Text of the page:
Civil engineers essential career information:
- 2012 median pay: $79,340
- 2012, number of jobs: 258,100
- Employment growth forecast, 2010-2020: 19 percent
- Entry level education requirements: Bachelor’s degree
Civil engineers; what they do:
Civil engineers spend much of their time indoors behind a desk, but their work shows up everywhere in the communities around them. All of the streets, structures, airports, bridges, dams, tunnels, and water and sewage plants comprising a town or city’s infrastructure started with a design created by civil engineers.
A civil engineer career includes visiting construction sites at times to monitor work progress and ensure the project conforms to design specifications and safety standards. A civil engineering career can also include directing or participating in land surveys to lay out installations or determine reference points, grades or elevations to guide the project.
A civil engineering career also involves preparing and presenting reports to the public regarding bid proposals, deeds, environmental impact statements or right-of-way descriptions.
Civil engineers job duties:
- Advising industrial and managerial staffs on design, construction, or program modifications and structural repairs.
- Estimating materials, equipment and labor costs to determine a project’s feasibility.
- Testing soils or site materials to determine the strength of foundations, concrete, asphalt or steel.
- Determining design specifications by computing load and grade requirements, water flow rates or material stress factors.
- Directing staff and construction, operations or maintenance crews.
- Planning projects by analyzing survey reports, maps, drawings, blueprints, aerial photos and other topographical or geologic data.
- Designing transportation or hydraulic systems and structures.
Civil engineers job titles:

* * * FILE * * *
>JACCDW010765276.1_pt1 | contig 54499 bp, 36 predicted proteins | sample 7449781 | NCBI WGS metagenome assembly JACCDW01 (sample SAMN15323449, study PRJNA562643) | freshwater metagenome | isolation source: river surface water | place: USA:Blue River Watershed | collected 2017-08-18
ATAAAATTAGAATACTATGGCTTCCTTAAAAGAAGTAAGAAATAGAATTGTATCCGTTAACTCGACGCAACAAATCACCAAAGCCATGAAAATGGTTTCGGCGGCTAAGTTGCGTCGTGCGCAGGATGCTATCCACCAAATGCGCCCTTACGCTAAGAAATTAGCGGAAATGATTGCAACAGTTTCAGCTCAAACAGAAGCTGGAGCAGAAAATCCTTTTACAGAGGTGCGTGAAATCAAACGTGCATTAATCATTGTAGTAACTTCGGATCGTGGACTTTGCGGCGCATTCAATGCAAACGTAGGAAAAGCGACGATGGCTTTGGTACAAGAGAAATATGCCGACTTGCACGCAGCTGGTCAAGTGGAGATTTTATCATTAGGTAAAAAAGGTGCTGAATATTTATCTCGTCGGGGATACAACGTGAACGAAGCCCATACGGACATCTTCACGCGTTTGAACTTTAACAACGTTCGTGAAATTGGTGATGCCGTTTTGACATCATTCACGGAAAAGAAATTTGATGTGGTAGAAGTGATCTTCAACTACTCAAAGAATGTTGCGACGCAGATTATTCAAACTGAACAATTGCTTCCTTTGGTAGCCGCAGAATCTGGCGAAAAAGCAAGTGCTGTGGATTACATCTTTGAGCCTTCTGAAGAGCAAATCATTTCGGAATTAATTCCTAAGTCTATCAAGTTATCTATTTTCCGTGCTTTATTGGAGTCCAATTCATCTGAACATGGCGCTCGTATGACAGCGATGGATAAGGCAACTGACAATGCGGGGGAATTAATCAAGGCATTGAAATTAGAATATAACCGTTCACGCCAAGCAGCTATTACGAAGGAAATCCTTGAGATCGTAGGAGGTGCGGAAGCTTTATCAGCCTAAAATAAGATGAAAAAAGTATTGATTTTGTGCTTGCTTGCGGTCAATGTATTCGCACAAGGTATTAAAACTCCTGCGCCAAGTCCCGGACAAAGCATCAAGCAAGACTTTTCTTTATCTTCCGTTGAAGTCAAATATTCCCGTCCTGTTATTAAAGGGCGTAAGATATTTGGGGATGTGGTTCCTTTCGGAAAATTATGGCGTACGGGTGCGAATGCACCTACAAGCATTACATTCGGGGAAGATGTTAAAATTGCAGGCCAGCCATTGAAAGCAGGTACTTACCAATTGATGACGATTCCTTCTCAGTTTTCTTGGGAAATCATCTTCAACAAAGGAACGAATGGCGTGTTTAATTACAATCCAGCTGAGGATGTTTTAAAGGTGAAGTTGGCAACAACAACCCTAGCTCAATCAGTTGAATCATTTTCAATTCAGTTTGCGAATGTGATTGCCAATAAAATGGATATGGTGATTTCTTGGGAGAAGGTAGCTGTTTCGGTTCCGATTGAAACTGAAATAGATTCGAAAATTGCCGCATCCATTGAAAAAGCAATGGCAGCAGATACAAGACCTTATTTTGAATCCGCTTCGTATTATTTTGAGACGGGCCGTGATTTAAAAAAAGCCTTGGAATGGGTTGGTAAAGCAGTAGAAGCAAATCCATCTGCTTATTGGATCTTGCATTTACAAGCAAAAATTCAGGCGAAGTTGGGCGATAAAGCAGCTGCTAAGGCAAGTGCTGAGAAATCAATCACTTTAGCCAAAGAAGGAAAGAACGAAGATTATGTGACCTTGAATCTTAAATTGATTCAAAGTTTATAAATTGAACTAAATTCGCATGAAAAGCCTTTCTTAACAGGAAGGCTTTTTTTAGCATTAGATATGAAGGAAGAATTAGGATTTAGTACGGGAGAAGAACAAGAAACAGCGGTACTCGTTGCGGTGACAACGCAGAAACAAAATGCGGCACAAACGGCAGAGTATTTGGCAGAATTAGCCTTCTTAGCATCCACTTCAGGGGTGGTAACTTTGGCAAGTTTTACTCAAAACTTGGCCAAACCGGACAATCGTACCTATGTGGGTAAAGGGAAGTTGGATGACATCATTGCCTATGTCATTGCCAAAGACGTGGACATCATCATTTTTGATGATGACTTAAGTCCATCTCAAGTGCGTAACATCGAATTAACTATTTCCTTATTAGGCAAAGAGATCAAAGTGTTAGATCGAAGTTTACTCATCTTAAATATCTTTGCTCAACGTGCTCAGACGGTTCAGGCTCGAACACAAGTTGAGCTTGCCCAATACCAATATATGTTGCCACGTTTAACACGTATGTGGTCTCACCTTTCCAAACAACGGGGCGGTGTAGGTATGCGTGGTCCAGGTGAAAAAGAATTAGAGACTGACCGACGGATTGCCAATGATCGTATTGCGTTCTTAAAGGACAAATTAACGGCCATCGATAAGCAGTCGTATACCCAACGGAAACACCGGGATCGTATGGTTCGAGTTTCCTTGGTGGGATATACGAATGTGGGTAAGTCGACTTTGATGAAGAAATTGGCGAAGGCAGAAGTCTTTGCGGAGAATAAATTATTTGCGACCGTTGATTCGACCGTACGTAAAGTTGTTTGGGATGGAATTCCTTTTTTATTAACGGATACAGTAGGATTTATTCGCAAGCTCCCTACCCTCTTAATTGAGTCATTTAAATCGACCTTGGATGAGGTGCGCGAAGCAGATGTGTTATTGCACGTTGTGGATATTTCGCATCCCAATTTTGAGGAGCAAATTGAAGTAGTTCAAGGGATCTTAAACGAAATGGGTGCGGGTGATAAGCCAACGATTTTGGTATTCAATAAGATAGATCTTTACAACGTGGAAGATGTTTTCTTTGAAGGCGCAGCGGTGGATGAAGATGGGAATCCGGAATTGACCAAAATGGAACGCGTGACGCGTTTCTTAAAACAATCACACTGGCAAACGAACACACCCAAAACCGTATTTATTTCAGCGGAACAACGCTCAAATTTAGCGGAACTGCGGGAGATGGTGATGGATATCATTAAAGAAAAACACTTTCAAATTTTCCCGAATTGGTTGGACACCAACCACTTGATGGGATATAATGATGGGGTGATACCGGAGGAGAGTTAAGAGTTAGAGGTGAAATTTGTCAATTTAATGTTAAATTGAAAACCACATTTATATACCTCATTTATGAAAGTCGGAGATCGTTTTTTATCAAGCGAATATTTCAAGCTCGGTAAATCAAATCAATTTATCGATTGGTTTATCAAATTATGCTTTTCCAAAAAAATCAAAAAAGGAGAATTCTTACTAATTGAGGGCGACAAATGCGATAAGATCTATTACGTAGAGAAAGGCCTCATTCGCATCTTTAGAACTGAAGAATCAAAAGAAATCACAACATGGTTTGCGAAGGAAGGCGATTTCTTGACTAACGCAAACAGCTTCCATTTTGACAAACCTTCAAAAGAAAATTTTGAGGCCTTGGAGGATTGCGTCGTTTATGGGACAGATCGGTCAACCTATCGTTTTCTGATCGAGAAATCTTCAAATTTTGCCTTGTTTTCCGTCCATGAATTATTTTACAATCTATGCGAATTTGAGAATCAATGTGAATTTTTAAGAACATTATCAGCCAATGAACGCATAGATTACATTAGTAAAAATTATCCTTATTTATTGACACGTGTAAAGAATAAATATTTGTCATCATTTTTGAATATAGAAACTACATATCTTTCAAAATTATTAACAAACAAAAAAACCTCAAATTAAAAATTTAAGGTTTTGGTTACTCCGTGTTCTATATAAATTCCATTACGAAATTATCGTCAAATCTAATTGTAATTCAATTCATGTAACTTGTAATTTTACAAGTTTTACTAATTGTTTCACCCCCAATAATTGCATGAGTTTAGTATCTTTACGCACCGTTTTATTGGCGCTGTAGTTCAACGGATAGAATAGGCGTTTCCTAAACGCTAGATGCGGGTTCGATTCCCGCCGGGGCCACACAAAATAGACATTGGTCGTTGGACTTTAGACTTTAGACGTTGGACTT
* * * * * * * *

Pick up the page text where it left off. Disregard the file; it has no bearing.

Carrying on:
- City engineer
- Research hydraulic engineer
- Civil project engineer
- Project engineer
- Design engineer
- Construction engineer
- Structural engineer
- Railroad design consultant
- Civil engineering manager
Civil Engineers Education, Certification and License Requirements
People seeking a civil engineer career typically need a bachelor’s degree in civil engineering or one of its specialties from an accredited program.
Civil engineering programs include classroom, lab and field work. Some schools provide an Associate in Civil Engineering Technology degree or a Master in Civil Engineering degree.
A civil engineer needs a license to have direct control of a project and supervise other civil engineering staff.
Licensing requires passing grades on the Fundamentals of Engineering Examination, meeting other state requirements, and serving as a civil engineering intern or engineer-in-training. To qualify as a civil engineering professional, candidates must also have experience and pass more exams.
Civil engineers programs cover subjects such as:
- Civil engineering theory and applications
- Materials analysis
- Professional ethics
- Fluid mechanics
- Project design and management
- Environmental impacts
- Sustainable design
Career Advancement Opportunities
About 20 percent of civil engineers have a master’s degree. Post-graduate work can help a civil engineer get a job as a manager.
Civil Engineers Job Outlook
Forecast: 19 percent employment growth from 2010 to 2020 for civil engineer jobs. The growth results from the increasing need to rebuild, maintain and update roads, bridges, dams and levees. Those in civil engineering will also find increased work because of the need to control the loss of potable water as the population increases. More wastewater treatment plants are required to keep the country’s waterways clean.
Civil Engineers Salary
- 2011 median annual wage: $79,340
- 2011, workers at the 75th percentile annual wage: $100,330
- 2011, workers at the 25% percentile annual wage: $63,030
Civil Engineers Major Employers
- Architectural, engineering and related services
- State and local government
- Non-residential building construction
- Federal executive branch